By Matheus Eleuterio Miranda Dias
I. Winter Born
It was winter when we met.
My first winter in a long time — a real winter, a winter which you cannot help but take note of and dress accordingly to. Most winters I’ve experienced have been Brazilian, and Brazilian winters are at best non-committal.
On a December day, I dressed according to the cold and the occasion: him.
I found myself in a dimly lit room: the fluorescent light in the middle of the ceiling was turned off, the Christmas lights hanging around the room were turned on. On the wall I saw letters, photographs, postcards. On the ceiling I saw a sort of tapestry and a rainbow flag. On the bed, he sat beside me: tank-top, glasses, light complexion, and the bluest of eyes.
His back rested against the wall as we talked. I said something which I can’t remember and in a Freudian slip of sorts, he asked:
I smiled as I realized what had happened, and said:
I leaned in — one arm placed on his right side, another on his left side, both supporting my weight — and placed a soft kiss on his lips.
On them, I could almost taste the sweet fruit of what would become. And I wonder: if we could taste the unripe, would we dare take another bite? No matter what my tastebuds weathered in the road to ripeness, I always believed in the sweetness — I watched the bitten apple in my hand turn from green to scarlet-red.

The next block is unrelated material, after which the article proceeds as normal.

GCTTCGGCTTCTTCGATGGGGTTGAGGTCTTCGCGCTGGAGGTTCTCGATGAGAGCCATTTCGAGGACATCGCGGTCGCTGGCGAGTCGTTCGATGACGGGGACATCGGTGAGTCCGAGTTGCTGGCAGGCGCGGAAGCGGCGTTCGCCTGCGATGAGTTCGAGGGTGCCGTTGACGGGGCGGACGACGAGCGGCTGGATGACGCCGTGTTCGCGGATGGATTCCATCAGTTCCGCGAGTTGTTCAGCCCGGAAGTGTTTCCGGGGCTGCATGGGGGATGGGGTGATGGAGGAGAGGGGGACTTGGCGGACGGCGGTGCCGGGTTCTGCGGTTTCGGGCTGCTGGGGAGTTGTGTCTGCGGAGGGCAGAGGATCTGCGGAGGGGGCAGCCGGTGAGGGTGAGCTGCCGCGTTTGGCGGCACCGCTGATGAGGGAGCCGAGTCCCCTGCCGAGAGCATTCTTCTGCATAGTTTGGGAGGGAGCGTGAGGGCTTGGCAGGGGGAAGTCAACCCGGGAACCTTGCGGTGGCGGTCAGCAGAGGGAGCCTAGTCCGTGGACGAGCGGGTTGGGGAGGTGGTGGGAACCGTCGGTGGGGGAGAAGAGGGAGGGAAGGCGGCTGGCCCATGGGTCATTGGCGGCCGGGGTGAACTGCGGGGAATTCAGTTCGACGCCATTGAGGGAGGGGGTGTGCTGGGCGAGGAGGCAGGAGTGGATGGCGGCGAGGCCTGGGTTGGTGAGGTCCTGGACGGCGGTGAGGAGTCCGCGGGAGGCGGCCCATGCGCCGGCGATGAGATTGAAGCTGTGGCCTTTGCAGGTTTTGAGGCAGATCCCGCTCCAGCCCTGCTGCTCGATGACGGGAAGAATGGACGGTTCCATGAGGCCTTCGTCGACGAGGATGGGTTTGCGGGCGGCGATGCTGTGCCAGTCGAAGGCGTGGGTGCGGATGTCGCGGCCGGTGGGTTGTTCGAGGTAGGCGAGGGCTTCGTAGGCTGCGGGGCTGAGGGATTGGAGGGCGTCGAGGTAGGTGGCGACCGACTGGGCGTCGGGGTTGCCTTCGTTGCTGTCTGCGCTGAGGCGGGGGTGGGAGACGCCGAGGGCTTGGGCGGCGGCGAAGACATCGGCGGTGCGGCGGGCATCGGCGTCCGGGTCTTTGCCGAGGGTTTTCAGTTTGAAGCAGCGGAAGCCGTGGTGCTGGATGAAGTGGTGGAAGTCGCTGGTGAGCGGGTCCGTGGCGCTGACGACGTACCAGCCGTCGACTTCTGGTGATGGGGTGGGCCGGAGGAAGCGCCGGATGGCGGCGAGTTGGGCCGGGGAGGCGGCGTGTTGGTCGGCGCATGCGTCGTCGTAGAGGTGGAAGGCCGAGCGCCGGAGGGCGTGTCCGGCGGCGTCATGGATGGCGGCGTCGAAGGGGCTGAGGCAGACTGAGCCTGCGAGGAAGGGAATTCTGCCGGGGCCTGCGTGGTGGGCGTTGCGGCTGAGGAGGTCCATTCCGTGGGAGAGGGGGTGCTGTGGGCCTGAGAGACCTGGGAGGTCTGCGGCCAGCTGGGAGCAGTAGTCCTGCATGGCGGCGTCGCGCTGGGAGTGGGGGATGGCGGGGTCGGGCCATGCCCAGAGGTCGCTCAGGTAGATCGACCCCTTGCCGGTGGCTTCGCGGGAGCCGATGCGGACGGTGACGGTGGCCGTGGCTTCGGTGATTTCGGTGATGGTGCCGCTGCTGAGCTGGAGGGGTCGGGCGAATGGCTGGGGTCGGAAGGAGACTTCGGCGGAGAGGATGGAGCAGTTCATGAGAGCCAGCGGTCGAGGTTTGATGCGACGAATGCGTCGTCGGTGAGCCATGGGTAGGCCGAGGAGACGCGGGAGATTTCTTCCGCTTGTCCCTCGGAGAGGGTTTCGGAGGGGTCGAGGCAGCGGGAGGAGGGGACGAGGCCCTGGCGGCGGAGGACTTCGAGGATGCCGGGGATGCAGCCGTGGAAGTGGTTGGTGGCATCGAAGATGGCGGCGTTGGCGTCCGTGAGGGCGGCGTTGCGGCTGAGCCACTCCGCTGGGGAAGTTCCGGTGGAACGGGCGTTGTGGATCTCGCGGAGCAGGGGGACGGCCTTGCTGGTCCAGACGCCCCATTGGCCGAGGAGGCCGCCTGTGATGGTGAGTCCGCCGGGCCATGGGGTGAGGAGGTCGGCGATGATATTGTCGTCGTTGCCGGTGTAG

The following days saw countless kisses, seeming much too few when I unwillingly flew to the harshness of a Brazilian summer. But the sun could never have burnt me more intensely than the passion that burned for him within me.
It was our first Valentine’s Day together, and I packed to spend the weekend with him and his family in Pennsylvania. It was cold, and when I asked if he had any snow boots there I could borrow — our feet are the same size — he said he did.
We made our way to Penn Station and as we watched the TVs that displayed destinations and track numbers, he told me that we weren’t going to Pennsylvania, but instead to Boston.
I’ve always wanted nothing more than to spend time with him away from all else, and the weekend was exactly that. What made every moment better was the realization he had planned for this to happen, and that perhaps he also wanted nothing more than to spend time with me away from all else.
I had no boots and he had brought no extras, so by the end of the day I could barely feel my toes. But our bathroom had a bathtub, and we filled it to its brim with hot water. He laid inside first, and I fit myself in between his spread legs, resting my head on his chest. I sang a line from my favorite Bossa Nova song:
“Ah, Dindi, like a river that can’t find the sea, that would be me without you, my Dindi.”
III. Midsummer Tears
He was upset, and had been drinking heavily. I struggled to keep him from falling over as we walked back to his apartment — luckily, the walk wasn’t long. He cried, fumbling around his words, and I did my best to try to understand.
I had him drink water before putting him into bed, but I knew it wouldn’t be enough.